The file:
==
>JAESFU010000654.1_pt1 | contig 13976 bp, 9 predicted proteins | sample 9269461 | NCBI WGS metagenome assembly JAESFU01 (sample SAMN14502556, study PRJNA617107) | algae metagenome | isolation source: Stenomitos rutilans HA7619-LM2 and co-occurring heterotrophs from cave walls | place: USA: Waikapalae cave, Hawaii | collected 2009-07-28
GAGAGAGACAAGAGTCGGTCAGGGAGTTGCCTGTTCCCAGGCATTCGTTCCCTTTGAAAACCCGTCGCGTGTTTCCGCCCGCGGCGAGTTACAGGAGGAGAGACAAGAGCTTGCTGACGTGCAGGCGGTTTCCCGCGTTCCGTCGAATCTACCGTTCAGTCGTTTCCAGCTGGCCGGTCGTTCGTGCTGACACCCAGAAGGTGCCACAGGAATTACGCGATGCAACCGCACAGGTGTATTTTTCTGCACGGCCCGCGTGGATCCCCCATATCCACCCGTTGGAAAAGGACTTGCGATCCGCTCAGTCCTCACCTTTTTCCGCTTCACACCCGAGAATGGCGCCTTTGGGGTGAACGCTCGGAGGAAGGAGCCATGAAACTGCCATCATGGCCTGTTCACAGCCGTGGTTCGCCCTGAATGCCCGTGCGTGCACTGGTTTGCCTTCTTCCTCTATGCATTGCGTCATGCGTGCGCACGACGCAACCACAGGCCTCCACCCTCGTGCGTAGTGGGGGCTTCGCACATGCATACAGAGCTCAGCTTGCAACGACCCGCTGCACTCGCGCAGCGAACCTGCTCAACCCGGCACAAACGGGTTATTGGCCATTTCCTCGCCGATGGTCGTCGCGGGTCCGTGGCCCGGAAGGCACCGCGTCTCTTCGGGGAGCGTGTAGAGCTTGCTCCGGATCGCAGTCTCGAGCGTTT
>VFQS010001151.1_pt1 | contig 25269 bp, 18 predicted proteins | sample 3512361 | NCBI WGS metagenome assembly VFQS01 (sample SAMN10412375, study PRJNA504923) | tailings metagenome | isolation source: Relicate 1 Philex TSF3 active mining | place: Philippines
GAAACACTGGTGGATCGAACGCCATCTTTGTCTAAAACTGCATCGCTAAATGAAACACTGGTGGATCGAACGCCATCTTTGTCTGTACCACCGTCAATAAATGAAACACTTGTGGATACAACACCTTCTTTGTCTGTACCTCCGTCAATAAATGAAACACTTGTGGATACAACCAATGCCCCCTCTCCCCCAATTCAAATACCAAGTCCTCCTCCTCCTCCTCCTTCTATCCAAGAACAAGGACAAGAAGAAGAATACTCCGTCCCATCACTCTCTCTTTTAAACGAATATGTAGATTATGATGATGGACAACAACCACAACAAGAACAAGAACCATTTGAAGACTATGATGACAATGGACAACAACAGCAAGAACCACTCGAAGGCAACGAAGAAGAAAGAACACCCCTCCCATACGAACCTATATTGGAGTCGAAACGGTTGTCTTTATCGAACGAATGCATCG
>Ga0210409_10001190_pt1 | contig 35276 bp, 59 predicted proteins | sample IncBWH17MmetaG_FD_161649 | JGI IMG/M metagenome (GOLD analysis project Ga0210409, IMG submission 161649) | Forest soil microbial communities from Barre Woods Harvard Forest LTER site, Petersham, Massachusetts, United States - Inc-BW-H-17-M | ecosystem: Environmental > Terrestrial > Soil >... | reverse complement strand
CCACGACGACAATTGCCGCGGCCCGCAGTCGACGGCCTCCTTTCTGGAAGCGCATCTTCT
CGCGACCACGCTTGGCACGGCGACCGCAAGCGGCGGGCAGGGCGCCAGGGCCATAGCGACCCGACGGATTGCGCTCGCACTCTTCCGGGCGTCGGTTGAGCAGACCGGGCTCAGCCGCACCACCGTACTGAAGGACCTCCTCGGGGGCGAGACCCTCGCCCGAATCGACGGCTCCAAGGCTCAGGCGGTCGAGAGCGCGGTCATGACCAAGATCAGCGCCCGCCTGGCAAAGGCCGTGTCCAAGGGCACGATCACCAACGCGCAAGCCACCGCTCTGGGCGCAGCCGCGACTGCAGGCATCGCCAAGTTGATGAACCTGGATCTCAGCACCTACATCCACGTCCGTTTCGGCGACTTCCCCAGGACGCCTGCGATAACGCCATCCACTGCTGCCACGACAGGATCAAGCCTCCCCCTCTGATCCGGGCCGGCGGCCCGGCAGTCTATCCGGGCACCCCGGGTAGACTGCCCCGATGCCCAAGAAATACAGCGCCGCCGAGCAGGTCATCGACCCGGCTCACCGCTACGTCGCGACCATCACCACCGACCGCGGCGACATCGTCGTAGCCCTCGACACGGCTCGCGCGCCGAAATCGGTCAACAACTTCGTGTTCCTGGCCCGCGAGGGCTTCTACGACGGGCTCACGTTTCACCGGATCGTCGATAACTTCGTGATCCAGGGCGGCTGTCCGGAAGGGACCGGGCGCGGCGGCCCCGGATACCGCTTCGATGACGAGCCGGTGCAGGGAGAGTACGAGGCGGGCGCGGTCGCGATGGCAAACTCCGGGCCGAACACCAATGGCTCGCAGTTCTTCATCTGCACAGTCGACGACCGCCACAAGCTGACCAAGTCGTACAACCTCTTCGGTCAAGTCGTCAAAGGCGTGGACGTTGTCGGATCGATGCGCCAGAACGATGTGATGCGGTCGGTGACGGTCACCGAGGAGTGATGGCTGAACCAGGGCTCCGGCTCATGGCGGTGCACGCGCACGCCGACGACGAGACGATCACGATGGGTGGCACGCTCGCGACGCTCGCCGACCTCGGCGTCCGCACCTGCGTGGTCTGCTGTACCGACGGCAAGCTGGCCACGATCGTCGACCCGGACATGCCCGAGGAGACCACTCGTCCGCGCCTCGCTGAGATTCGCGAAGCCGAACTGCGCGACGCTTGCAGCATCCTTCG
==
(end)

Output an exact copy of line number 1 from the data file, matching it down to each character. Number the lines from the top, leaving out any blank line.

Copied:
>JAESFU010000654.1_pt1 | contig 13976 bp, 9 predicted proteins | sample 9269461 | NCBI WGS metagenome assembly JAESFU01 (sample SAMN14502556, study PRJNA617107) | algae metagenome | isolation source: Stenomitos rutilans HA7619-LM2 and co-occurring heterotrophs from cave walls | place: USA: Waikapalae cave, Hawaii | collected 2009-07-28